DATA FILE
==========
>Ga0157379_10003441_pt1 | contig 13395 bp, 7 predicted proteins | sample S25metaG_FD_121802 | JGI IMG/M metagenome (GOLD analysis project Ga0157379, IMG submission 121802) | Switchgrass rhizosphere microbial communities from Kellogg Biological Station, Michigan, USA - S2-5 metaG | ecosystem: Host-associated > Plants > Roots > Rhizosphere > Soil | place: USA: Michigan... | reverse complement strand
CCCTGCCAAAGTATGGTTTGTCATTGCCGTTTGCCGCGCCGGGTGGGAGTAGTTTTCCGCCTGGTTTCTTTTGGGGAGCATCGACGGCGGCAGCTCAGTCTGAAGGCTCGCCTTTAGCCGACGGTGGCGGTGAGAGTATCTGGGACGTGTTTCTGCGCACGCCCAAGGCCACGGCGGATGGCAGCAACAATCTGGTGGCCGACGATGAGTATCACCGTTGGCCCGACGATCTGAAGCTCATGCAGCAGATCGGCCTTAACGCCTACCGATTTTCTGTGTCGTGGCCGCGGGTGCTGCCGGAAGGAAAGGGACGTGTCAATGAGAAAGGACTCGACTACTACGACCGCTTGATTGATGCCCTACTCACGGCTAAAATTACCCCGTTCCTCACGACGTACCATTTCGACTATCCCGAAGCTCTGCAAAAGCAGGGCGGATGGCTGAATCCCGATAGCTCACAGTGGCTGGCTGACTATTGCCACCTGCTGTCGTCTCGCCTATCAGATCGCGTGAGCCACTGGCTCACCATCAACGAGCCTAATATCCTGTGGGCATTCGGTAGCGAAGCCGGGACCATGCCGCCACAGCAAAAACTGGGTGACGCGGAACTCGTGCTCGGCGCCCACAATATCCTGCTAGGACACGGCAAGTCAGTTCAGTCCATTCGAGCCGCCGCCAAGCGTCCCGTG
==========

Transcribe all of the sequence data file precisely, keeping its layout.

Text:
>Ga0157379_10003441_pt1 | contig 13395 bp, 7 predicted proteins | sample S25metaG_FD_121802 | JGI IMG/M metagenome (GOLD analysis project Ga0157379, IMG submission 121802) | Switchgrass rhizosphere microbial communities from Kellogg Biological Station, Michigan, USA - S2-5 metaG | ecosystem: Host-associated > Plants > Roots > Rhizosphere > Soil | place: USA: Michigan... | reverse complement strand
CCCTGCCAAAGTATGGTTTGTCATTGCCGTTTGCCGCGCCGGGTGGGAGTAGTTTTCCGCCTGGTTTCTTTTGGGGAGCATCGACGGCGGCAGCTCAGTCTGAAGGCTCGCCTTTAGCCGACGGTGGCGGTGAGAGTATCTGGGACGTGTTTCTGCGCACGCCCAAGGCCACGGCGGATGGCAGCAACAATCTGGTGGCCGACGATGAGTATCACCGTTGGCCCGACGATCTGAAGCTCATGCAGCAGATCGGCCTTAACGCCTACCGATTTTCTGTGTCGTGGCCGCGGGTGCTGCCGGAAGGAAAGGGACGTGTCAATGAGAAAGGACTCGACTACTACGACCGCTTGATTGATGCCCTACTCACGGCTAAAATTACCCCGTTCCTCACGACGTACCATTTCGACTATCCCGAAGCTCTGCAAAAGCAGGGCGGATGGCTGAATCCCGATAGCTCACAGTGGCTGGCTGACTATTGCCACCTGCTGTCGTCTCGCCTATCAGATCGCGTGAGCCACTGGCTCACCATCAACGAGCCTAATATCCTGTGGGCATTCGGTAGCGAAGCCGGGACCATGCCGCCACAGCAAAAACTGGGTGACGCGGAACTCGTGCTCGGCGCCCACAATATCCTGCTAGGACACGGCAAGTCAGTTCAGTCCATTCGAGCCGCCGCCAAGCGTCCCGTG